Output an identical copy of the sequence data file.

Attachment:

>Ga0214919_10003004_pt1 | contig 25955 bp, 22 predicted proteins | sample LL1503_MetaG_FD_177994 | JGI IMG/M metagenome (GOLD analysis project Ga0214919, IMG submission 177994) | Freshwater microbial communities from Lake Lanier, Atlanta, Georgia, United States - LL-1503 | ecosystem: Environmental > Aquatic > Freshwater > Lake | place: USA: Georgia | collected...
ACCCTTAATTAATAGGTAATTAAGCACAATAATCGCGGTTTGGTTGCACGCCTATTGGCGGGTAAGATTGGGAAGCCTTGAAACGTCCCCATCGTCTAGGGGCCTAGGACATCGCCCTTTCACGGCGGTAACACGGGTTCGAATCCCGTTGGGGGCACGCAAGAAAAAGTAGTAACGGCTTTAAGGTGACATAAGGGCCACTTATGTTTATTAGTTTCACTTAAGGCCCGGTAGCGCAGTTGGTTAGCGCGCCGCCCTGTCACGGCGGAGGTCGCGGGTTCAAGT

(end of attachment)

>Ga0214919_10003004_pt1 | contig 25955 bp, 22 predicted proteins | sample LL1503_MetaG_FD_177994 | JGI IMG/M metagenome (GOLD analysis project Ga0214919, IMG submission 177994) | Freshwater microbial communities from Lake Lanier, Atlanta, Georgia, United States - LL-1503 | ecosystem: Environmental > Aquatic > Freshwater > Lake | place: USA: Georgia | collected...
ACCCTTAATTAATAGGTAATTAAGCACAATAATCGCGGTTTGGTTGCACGCCTATTGGCGGGTAAGATTGGGAAGCCTTGAAACGTCCCCATCGTCTAGGGGCCTAGGACATCGCCCTTTCACGGCGGTAACACGGGTTCGAATCCCGTTGGGGGCACGCAAGAAAAAGTAGTAACGGCTTTAAGGTGACATAAGGGCCACTTATGTTTATTAGTTTCACTTAAGGCCCGGTAGCGCAGTTGGTTAGCGCGCCGCCCTGTCACGGCGGAGGTCGCGGGTTCAAGT